Portland-based advocacy group BikeLoud PDX has amended their lawsuit against the City of Portland and the revised complaint was filed at the Multnomah County Courthouse Friday.
The lawsuit alleges that the City of Portland has “systematically failed to comply” with the 1971 Oregon law known as the “Bicycle Bill” (ORS 366.514) which requires cities to build cycling and pedestrian infrastructure whenever a road is reconstructed.
Circuit Court Judge Christopher Ramras dismissed the case after its first hearing back in May, but he told BikeLoud’s legal team that they could amend their complaint and refile. Specifically, Judge Ramras agreed with attorneys for the City of Portland that having BikeLoud as the sole plaintiff was problematic because the nonprofit organization, on its own, doesn’t have adequate “standing” — that is, a right to sue. Their argument was that an advocacy group is, “a pretty general and abstract [legal] interest,” and that, “There’s no special injury [legal term for harm] affecting BikeLoud’s members differently than other citizens.”
So the BikeLoud legal team — which consists of Scott Kocher of Forum Law Group and three lawyers from Thomas, Coon, Newton & Frost (both firms are BikePortland advertisers) — has added 15 Portlanders to the lawsuit.
The list of plaintiffs now includes: Kathryn Gavula, Petra Whitacre, Edward Gorman, Douglas Eichelberger, Allan Rudwick, Taizz Medalia, Robert Burchett, Ted Whitney, Steven Acker, Lynda Bishop, Shambra Jennings, Daniel Fuller, Mark Ontiveros, Max Woodbury, and Karen Frost.
Each one of them, BikeLoud argues in court filings, “have been adversely affected by defendant’s failure to comply with ORS 366.514 in a way that the great majority of Portland residents who do not regularly ride bicycles for transportation are not.”
Plaintiff Kathryn Gavula commutes by bike several days a week from the Mt. Tabor area to her job in Northwest Portland and bikes her three children to school in east Portland. Her route, the lawsuit says, “or routes that she would ride on a regular basis if bicycle facilities allowing safe passage existed,” include the Hoyt Yards area of the Pearl District, SE Hawthorne, and SE 82nd Ave.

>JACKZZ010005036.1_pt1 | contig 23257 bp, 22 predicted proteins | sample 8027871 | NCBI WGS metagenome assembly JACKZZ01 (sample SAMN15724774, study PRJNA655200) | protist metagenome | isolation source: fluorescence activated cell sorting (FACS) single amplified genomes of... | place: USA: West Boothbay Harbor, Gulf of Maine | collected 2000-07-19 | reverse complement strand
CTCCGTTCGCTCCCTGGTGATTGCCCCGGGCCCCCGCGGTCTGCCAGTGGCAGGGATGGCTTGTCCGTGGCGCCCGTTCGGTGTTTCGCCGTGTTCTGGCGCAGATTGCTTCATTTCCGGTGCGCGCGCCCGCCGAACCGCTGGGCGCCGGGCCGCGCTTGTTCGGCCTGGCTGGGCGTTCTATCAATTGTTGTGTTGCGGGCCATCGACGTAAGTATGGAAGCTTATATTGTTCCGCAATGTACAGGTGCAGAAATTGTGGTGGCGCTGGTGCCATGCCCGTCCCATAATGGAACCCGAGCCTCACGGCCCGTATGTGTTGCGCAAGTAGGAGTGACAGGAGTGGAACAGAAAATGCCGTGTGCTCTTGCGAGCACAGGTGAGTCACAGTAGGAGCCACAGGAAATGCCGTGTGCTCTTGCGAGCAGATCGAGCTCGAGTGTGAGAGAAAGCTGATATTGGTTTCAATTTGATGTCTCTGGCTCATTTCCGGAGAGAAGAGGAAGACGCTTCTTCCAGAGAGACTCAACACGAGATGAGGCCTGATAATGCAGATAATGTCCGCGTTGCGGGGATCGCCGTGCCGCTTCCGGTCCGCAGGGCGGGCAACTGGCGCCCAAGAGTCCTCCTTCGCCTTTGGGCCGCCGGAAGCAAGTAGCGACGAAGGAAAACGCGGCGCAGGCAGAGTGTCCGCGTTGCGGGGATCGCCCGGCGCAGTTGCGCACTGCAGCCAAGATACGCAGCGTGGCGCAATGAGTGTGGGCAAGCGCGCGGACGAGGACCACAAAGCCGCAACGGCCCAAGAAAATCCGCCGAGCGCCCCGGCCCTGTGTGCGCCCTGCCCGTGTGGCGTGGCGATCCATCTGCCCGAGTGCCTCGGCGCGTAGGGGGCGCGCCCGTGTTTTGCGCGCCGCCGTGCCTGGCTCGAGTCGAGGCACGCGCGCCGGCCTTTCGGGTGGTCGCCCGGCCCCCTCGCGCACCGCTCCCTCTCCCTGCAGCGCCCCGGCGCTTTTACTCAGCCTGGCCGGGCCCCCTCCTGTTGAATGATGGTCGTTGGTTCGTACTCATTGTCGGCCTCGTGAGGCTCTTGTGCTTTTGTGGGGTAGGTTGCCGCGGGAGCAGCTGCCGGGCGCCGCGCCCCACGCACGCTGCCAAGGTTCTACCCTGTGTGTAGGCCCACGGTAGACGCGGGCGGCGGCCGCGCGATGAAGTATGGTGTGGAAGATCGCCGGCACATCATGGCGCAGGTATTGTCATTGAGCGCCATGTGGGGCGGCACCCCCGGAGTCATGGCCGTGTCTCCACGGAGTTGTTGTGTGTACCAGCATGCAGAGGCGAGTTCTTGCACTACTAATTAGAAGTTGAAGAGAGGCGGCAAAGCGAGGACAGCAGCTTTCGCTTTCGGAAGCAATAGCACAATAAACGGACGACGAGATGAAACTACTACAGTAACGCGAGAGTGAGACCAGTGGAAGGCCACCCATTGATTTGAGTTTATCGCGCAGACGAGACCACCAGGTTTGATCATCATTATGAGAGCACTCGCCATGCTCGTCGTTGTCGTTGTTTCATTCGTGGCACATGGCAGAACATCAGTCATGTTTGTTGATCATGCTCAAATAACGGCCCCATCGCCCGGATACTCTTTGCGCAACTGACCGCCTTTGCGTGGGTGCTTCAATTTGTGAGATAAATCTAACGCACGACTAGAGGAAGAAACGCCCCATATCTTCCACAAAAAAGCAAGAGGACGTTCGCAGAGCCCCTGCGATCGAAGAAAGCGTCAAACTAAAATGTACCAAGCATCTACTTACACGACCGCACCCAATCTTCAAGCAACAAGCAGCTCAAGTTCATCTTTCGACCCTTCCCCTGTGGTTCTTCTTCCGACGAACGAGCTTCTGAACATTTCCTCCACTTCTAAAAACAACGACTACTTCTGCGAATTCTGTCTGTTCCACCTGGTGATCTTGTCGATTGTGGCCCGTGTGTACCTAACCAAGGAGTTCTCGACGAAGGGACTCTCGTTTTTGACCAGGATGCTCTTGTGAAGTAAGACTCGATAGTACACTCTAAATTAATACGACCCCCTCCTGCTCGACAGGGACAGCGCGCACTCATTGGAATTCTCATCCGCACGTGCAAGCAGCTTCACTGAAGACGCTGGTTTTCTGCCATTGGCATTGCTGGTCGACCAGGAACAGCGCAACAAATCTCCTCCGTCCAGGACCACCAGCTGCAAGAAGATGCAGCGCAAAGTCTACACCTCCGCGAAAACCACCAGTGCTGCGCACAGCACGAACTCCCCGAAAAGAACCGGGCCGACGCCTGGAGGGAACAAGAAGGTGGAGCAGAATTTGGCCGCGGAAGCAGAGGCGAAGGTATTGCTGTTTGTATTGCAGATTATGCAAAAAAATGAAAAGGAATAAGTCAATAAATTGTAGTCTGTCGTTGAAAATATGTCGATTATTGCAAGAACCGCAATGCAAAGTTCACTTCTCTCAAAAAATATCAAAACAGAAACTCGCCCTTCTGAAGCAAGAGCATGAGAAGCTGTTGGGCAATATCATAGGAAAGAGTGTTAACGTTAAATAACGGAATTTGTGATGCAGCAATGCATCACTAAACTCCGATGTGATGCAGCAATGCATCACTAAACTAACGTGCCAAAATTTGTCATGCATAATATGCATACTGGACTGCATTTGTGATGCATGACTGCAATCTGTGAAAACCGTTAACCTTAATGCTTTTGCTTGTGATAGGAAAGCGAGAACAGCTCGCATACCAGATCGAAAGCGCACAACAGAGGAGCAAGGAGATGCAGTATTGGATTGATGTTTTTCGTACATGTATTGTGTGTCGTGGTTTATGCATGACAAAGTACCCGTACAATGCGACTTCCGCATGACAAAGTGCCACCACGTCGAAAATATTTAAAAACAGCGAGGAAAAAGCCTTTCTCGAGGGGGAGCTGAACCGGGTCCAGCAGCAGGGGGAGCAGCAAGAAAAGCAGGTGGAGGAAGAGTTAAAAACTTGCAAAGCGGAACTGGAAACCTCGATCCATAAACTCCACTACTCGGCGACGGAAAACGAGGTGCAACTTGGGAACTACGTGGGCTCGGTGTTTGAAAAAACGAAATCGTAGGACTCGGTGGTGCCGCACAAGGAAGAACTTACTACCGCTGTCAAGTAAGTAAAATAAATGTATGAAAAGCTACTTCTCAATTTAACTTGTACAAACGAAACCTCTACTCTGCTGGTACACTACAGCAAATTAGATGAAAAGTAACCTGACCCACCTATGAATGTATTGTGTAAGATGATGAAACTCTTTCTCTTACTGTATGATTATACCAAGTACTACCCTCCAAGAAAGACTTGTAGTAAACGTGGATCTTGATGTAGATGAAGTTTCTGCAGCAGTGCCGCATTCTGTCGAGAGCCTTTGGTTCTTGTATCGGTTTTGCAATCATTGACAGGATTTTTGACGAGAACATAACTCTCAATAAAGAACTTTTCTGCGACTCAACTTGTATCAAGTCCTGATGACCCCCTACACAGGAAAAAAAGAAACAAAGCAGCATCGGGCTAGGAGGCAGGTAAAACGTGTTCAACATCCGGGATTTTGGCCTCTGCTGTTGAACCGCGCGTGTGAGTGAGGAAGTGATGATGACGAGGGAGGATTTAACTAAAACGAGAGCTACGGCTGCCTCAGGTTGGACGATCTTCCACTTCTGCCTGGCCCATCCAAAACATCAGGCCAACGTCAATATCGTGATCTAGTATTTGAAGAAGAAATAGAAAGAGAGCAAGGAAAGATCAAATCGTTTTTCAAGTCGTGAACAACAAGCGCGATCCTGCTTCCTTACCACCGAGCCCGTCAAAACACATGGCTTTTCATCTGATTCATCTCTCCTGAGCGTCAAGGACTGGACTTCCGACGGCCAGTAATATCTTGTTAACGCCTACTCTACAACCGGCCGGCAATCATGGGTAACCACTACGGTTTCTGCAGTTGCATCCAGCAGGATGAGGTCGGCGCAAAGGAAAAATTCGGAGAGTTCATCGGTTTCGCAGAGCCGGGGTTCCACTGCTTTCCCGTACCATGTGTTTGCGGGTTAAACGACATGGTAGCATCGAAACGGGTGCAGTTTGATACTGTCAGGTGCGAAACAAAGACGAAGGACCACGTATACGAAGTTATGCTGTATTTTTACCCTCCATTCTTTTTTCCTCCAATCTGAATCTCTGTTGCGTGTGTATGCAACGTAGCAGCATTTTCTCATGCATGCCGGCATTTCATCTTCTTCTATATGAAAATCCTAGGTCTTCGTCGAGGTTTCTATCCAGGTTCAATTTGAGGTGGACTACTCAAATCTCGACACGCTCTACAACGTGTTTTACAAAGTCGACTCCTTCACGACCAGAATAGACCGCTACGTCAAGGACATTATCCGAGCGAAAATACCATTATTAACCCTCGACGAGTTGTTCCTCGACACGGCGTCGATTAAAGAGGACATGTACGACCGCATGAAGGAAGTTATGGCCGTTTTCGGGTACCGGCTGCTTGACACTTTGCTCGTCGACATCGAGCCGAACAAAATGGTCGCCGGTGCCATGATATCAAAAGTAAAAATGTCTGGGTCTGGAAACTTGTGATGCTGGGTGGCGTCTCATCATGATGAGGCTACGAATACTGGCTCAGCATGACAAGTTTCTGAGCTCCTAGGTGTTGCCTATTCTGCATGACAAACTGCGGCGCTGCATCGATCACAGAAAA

The owner of West End Bikes in downtown Portland, Mark Ontiveros, is another one of the plaintiffs. “Mr. Ontiveros has compelling interests in having adequate bicycle facilities throughout Portland,” the suit alleges. “If people in Portland do not have safe and attractive places to ride bicycles, he will not have customers coming into the bicycle shop where he works.”
Max Woodbury, a 51-year-old who uses a handcycle after he became a quadriplegic following a work accident in 1996. “Among the many Portland streets upon which Mr. Woodbury depends for his mobility, he regularly uses SE Hawthorne Boulevard and SE Division Street from SE 10th to SE Cesar Chavez Blvd for restaurants and grocery and other shopping,” the suit states. “He is adversely affected by the lack of bicycle facilities at those locations.”
Another notable plaintiff is Karen Frost, the first executive director of the Bicycle Transportation Alliance (now The Street Trust), the bike advocacy group that filed the original Bicycle Bill lawsuit in 1994. “Ms. Frost has not owned a car in 23 years and uses two bikes with trailers for all errands including grocery shopping, trips to the hardware store, and transporting large product purchases,” reads the amended lawsuit. “She has regular need to use Hawthorne Boulevard and the Hoyt Yards area, among other locations subject to the present lawsuit.”
“We’re hopeful that adding these individuals will make it clear there are real people behind these concerns and it’s not just an abstract, generalized need for safer infrastructure,” Kocher shared with BikePortland today.
Kocher says it could take a few months for Judge Ramras to review the amended complaint. If the judge agrees with BikeLoud, the case will move forward into the next phase of discovery and both sides will get to make their arguments. If the judge isn’t persuaded, the case would get kicked down to the Oregon Court of Appeals where it would take about two years before getting heard.
That might sound like a defeat, but BikeLoud would still have hope. After losing at district court, the BTA eventually won their case two years later at the Court of Appeals and the City of Portland was forced to recognize the Bicycle Bill and stripe bike lanes in front of Moda Center.
If BikeLoud’s case sees a similar fate, the City would be on the hook for much more than one block of bike lanes: The suit includes 21 specific locations that encompass hundreds of city blocks.
Read the amended complaint here.